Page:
15.  Rasmussen LT and Seljelid R. 1990. Dynamics of blood components and peritoneal fluid during treatment of murine E. coli sepsis with beta-1, 3-D-polyglucose derivatives. I:Cells. Scan J Immunol 32(4):321-331. 1990.

16.   Rasmussen LT and Seljelid R. Novel immunomodulators with pronounced in vitro effects caused by stimulation of cytokine release. J Cell Biochem. 46:60-68. 1991.

17.  Rasmussen LT et al. Killing of E. Coli by mononuclear phagocytes and neutrophils stimulated in vitro with beta-1, 3-D-polyglucose derivatives. Microbiol Immunol 36(11):1173-1188.  1992.

18.  Williams DL et al. Protective effect of glucan in experimentally induced candidiasis. J Reticuloendothel; Soc 23:479-490. 1978.

19.  Williams DL and Diluzio NR. Glucan induced modification of experimental Staphylococcus aureus infection in normal, leukemic and immunosuppressed mice. Adv Exp Med Biol 121(A):291-306. 1979.

20.  Williams DL and Diluzio NR. Glucan-induced modification of murine viral hepatitis. Science 208:67-69. 1980.

21.  Talbott SM and Talbott JA. Baker’s Yeast Beta Glucan Supplement Reduces Upper Respiratory Tract Symptoms and Improves Mood State in Stressed Women. J Coll Am Nutr 31:4;295-300. 2012.

22.  Talbott SM and Talbott JA et al. Beta-Glucan Supplementation, allergy symptoms, and quality of life in self-described ragweed allergy sufferers. Food Science and Nutr. doi: 10.1002/fsn3.11. 2012.

23.  Navalta JA, Carpenter KC et al. Baker’s Yeast Beta Glucan Supplementation Reduces the Number of Cold/Flu Symptomatic Days After Completing a Marathon. Presented at the American College of Sports Medicine 59th Annual Meeting in 2012. Accepted for publication in the Journal of Dietary Supplements 2013.

24.  Carpenter KC, Breslin WL et al. Baker’s Yeast Beta Glucan Supplementation Increases Monocytes and Cytokines Post-exercise: implications for infection risk? Br J Nutr, First View Article:1-9. 2012.

25.  American Institute for Cancer Research. Accessed at: http://www.aicr.org/foods-that-fight-cancer/ on 13.03.13.

26.  World Cancer Research Fund /American Institute for Cancer Research. Food, Nutrition, Physical Activity, and the Prevention of Cancer: A Global Perspective. Washington, DC: AICR, 2007.

27.  Woollams C. The Rainbow Diet And How it Can Help You Beat Cancer. ISBN 978-0-9565391-2-1 Health Issues Ltd, Buckingham, UK. 2nd Ed. 2010.

28.  Li B, Allendorf DJ et al. Yeast B-Glucan Amplifies Phagocytic Killing of iC3b-Opxonized Tumor Cells via Complement Receptor 3-Syk-Phosphatidylinositol 3-Kinase Pathway. Journal of Immunology. 177:1661-1669. 2006.

29.  Hong F, Yan J, Baran JT et al. Mechanism by Which Orally-Administered B-1,3-Glucans Enhance the Tumorcidial Activity of AntiTumor Monoclonal Antibodies in Murine Tumor Models. Journal of Immunology. 173:797-806. 2004.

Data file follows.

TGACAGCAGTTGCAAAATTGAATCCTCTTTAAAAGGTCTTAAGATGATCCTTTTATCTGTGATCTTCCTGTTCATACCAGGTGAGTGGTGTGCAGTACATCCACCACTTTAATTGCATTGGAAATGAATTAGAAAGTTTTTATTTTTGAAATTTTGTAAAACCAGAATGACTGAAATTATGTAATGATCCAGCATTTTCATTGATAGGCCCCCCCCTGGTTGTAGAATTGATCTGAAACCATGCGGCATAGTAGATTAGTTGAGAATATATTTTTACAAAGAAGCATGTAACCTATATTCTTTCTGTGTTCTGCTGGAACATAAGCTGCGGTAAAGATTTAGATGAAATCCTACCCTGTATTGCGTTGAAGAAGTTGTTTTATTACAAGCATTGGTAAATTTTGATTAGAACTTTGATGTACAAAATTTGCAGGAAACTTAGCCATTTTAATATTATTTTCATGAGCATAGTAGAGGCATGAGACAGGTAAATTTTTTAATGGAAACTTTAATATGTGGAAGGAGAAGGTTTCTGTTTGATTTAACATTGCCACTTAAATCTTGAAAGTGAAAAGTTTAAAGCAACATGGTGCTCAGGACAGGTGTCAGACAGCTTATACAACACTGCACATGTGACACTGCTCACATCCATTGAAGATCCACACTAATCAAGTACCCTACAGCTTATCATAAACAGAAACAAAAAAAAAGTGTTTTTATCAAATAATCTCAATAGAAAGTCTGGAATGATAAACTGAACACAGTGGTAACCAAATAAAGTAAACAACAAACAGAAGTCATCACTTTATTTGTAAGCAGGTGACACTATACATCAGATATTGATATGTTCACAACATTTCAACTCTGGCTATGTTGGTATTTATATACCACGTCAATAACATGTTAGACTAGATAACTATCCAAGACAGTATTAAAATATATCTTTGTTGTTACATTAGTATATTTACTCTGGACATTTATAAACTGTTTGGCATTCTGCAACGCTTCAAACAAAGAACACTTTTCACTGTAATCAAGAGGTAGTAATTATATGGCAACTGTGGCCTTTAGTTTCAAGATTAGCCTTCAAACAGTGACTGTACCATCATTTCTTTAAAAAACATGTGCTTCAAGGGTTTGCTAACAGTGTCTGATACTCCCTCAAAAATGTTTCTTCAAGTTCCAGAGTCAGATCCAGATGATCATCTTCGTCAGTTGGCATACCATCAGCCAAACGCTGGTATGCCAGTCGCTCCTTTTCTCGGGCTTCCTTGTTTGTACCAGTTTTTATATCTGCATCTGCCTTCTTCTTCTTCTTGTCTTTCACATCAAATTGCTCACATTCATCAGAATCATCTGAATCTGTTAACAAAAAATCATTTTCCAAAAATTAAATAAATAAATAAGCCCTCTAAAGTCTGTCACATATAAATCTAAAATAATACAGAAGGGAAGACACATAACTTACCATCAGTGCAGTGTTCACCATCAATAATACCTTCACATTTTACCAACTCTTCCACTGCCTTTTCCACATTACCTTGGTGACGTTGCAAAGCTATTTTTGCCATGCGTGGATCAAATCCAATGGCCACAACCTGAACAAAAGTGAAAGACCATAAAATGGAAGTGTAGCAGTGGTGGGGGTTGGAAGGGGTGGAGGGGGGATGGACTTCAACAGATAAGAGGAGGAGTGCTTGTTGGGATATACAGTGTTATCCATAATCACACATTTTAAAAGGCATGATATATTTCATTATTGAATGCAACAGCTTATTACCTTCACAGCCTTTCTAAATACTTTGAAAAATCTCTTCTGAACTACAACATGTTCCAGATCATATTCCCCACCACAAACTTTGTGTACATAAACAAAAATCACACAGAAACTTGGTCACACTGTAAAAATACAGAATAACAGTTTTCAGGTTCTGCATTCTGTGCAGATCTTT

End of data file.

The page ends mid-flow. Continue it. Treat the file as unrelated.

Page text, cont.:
30.  Yan J, Allendorf DJ and Brandley B. Yeast Whole Glucan Particle B-Glucan in Conjunction with Anti-Tumour Monoclonal Antibodies to Treat Cancer. Expert Opinion on Biological Therapy. Vol. 5, No. 5, pp691-702. 2005.

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About Millie Barrett

Millie Barrett MA(Hons) BSc(Hons) mBANT CNHC is the Nutritional Therapist at The Dove Clinic, and is available for consultations with patients of the Dove Clinic in Twyford, Hampshire. Millie trained at the well respected Centre for Nutritional Education and Lifestyle Management [CNELM] in Wokingham, where she gained a BSc in Nutritional Therapy.  Since graduating in 2009, Millie helped set up and worked as a co-director at Key Nutrition, providing private consultations out of a Harley Street clinic, and as a Nuffield Health registered Nutritional Therapist.

In July 2011, Millie relocated from London to Hampshire with her young family and joined as European Nutripharm Administrator (The Dove Clinic’s sister company), helping with the distribution of Immiflex and Basica, later becoming The Dove Clinic’s Nutritional Therapist. Millie has a special interest in nutritional support for patients with life threatening illness, as well as supporting those with Chronic Fatigue, IBS and other digestive complaints.  She is a type 1 diabetic and therefore also has a keen interest in blood sugar control, prevention and management of type 2 diabetes and metabolic syndrome.

If you would like to book a consultation with Millie to discuss how your diet and food choices could help manage your condition, please speak to the reception team at The Old Brewery, Twyford.  Millie can be contacted on Tel: 01962 718000; Millie.Barrett@doveclinic.com  www.doveclinic.com